Articles

Is Your Kitchen Ready for the Upcoming School Year?

Content sponsored by: Heritage Parts

As the school year begins, school kitchens once again prepare to serve healthy meals to millions of children across the country. The back-to-school routine is one you know well, but recent trends are now placing additional strain on school kitchens. With new nutritional requirements and more students eating cafeteria-prepared meals, your equipment has to work overtime to keep up. Many schools choose to work with a parts distributor like Heritage Parts to identify critical parts for maintenance or repair and deliver them quickly to minimize any downtime and make the most of the last bit of summer.

New Standards Shake Things Up in the Kitchen

School menus have continued to change, as new nutritional requirements gradually take effect after the passing of the Healthy, Hunger-Free Kids Act. The law marked the first major changes to the school meal program in 15 years, with new standards that align more closely with the latest nutritional science.

While the act has been celebrated as a way to improve the health of American children and fight obesity, the new standards also present a challenge for school kitchens. Changing menus means shuffling things around in the kitchen. It also means additional strain on different appliances. Ovens, for example, must work overtime, as baked alternatives, such as oven fries, replace traditionally fried foods.

Twice the Meals Mean Twice the Work

Another recent trend placing additional strain on school kitchens is the increase in school breakfasts being served. Every day, 12.6 million breakfasts are served to kids across the nation, and that number is on the rise.

In fact, in the last 10 years, the number of school breakfasts being served has increased by 49 percent. That means many children are now eating more meals at school than they are at home.

The number of lunches served is on the rise as well. While some students still prefer to brown-bag it, the majority eat a cafeteria-prepared lunch; and that number has been increasing steadily, with five billion lunches now served annually.

As school kitchens strive to serve students two nutritious meals daily, the strain on kitchen equipment has increased. Not only must school kitchens prepare twice as many meals as they did in the past, but they also face the stress of a tight turnaround between meals.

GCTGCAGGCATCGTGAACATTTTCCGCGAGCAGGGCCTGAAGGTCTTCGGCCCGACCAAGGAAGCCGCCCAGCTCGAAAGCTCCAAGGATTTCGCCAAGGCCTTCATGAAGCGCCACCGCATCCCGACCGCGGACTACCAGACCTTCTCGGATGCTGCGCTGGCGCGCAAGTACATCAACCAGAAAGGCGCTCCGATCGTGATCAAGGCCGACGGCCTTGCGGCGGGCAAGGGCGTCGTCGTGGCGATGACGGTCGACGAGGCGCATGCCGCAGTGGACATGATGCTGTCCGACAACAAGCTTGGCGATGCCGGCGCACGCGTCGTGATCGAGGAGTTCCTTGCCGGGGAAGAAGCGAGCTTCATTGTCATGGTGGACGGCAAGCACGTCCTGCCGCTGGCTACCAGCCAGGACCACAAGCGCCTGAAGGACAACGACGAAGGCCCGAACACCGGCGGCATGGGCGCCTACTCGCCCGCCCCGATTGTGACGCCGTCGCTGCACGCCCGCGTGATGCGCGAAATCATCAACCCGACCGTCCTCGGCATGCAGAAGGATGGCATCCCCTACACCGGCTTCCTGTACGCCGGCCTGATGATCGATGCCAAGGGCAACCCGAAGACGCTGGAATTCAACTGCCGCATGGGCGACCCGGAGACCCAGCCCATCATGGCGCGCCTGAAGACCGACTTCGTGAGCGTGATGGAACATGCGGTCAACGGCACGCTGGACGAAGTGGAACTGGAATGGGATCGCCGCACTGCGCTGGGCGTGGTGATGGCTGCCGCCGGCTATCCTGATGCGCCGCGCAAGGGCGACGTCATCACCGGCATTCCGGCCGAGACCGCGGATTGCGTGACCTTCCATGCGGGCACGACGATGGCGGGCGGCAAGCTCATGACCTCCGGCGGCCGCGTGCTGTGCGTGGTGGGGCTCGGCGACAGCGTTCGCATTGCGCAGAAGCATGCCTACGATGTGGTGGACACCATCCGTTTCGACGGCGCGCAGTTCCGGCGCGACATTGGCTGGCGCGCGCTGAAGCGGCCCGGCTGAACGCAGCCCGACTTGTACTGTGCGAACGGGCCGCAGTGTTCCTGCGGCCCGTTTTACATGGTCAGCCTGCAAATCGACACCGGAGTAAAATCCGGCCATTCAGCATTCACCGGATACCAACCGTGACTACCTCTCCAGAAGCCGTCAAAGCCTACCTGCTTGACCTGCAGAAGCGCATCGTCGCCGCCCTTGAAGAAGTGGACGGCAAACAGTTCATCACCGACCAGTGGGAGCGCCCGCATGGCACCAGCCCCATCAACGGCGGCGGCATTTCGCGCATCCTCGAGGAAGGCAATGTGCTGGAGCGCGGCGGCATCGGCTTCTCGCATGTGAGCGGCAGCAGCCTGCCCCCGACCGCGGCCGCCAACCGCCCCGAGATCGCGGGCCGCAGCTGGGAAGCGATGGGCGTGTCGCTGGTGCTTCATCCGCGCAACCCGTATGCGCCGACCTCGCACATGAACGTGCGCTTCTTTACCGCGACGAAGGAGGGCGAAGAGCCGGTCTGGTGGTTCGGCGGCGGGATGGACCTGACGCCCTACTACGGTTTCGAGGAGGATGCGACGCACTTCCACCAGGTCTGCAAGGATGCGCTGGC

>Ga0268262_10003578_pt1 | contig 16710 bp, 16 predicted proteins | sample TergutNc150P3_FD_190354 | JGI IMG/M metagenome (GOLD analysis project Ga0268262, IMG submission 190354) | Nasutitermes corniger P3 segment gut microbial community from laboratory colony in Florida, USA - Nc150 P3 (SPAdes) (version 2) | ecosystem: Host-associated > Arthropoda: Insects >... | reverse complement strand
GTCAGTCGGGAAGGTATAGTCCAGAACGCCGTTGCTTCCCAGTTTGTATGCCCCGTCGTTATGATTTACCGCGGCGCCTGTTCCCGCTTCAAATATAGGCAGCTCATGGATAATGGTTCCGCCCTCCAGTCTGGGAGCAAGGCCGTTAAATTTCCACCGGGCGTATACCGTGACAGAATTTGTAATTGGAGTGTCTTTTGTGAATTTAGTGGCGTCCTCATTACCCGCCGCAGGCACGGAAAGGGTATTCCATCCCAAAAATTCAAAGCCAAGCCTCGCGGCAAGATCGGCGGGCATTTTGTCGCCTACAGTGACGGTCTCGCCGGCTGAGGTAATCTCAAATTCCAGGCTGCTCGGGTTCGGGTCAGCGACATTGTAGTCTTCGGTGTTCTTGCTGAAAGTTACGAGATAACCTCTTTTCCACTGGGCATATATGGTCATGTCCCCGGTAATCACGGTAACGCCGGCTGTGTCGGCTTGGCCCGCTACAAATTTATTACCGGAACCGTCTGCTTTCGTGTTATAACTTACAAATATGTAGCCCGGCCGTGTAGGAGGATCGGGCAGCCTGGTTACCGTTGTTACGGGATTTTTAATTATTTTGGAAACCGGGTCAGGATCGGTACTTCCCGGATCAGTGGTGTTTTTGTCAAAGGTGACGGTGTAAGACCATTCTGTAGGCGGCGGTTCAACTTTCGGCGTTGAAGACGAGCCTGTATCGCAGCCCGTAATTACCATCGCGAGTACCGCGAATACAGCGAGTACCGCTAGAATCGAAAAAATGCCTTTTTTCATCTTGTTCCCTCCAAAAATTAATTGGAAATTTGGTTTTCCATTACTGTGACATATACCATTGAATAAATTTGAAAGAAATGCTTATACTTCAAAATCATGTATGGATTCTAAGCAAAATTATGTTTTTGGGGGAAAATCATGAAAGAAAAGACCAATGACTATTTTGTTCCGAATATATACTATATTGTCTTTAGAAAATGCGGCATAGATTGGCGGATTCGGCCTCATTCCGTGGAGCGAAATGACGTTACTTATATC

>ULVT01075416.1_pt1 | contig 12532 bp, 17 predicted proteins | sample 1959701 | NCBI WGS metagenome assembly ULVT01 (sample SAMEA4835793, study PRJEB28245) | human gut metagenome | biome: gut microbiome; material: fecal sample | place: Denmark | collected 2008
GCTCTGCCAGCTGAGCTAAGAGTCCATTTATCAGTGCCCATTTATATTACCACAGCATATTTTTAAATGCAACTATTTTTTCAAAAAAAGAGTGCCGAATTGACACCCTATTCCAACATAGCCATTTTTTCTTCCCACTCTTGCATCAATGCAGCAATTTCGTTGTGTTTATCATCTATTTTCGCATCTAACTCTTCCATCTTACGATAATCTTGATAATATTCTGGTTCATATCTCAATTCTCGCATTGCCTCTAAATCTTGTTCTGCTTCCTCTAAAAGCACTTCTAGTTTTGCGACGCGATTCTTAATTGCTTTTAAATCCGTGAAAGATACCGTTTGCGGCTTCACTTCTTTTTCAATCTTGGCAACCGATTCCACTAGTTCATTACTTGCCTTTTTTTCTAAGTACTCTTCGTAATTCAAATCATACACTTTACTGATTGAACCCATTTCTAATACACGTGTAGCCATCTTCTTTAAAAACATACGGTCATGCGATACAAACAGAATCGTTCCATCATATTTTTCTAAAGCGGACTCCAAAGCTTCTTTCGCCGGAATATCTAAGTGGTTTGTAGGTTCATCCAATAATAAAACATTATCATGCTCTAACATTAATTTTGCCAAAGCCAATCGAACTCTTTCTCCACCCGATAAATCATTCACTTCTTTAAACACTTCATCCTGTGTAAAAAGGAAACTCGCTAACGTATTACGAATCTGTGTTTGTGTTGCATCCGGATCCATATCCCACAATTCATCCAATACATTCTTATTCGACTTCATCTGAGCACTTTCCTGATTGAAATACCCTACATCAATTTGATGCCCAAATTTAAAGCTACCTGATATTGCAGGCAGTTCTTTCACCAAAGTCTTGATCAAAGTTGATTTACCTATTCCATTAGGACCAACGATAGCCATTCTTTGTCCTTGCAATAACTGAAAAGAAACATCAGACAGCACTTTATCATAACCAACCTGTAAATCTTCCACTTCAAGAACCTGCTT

The average school kitchen has only two hours between the end of the last breakfast period and the beginning of the first lunch period. In that time, staff must clean up, prepare another meal and prep the cafeteria for students’ return.

Preparing for the Unexpected

Today running a school kitchen effectively and economically means being ready for anything. Preventative maintenance of kitchen equipment is key; and it also helps to keep parts on hand for quick repairs, in order to minimize equipment downtime. If a refrigerator breaks down, for example, time is of the essence, since milk stays safe for only two hours at 40˚ Fahrenheit.

It’s also important to find a parts distributor you can rely on to help keep your school kitchens running strong all year long. At Heritage Parts, our parts specialists are ready to help you quickly stock up on the parts that you’ll need for your regularly scheduled maintenance and repairs.

With more than 99 percent parts-identification accuracy and same-day shipping, Heritage Parts is a partner that you can rely on to keep your kitchen equipment running at maximum efficiency. Call 1-800-458-5593 to speak with your dedicated parts specialist, or visit HeritageParts.com to create your own personal online account and order parts anytime.

Sources:

USDA Food and Nutrition Service, “School Breakfast Program Participation and Meals Served,” May 8, 2015, http://www.fns.usda.gov/sites/default/files/pd/sbsummar.pdf.

USDA Food and Nutrition Service, “National School Lunch Program: Participation and Lunches Served,” May 8, 2015, http://www.fns.usda.gov/sites/default/files/pd/slsummar.pdf.

USDA Food and Nutrition Service, “Healthy, Hunger-Free Kids Act of 2010: Before/After Elementary School Lunch Menu,” http://www.fns.usda.gov/sites/default/files/cnr_chart.pdf (accessed May 13, 2015).

Cynthia Long, Director, Child Nutrition Division, USDA Food and Nutrition Service, “Questions & Answers on the School Breakfast Program Meal Pattern in School Year 2013-2014,” June 13, 2013. http://www.fns.usda.gov/sites/default/files/SP28-2013v2os.pdf.

National Center for Education and Statistics, “Fast Facts,” http://nces.ed.gov/fastfacts/display.asp?id=372 (accessed May 13, 2015).

School Nutrition Association, “School Meal Trends & Stats,” https://schoolnutrition.org/AboutSchoolMeals/SchoolMealTrendsStats/#6 (accessed May 13, 2015).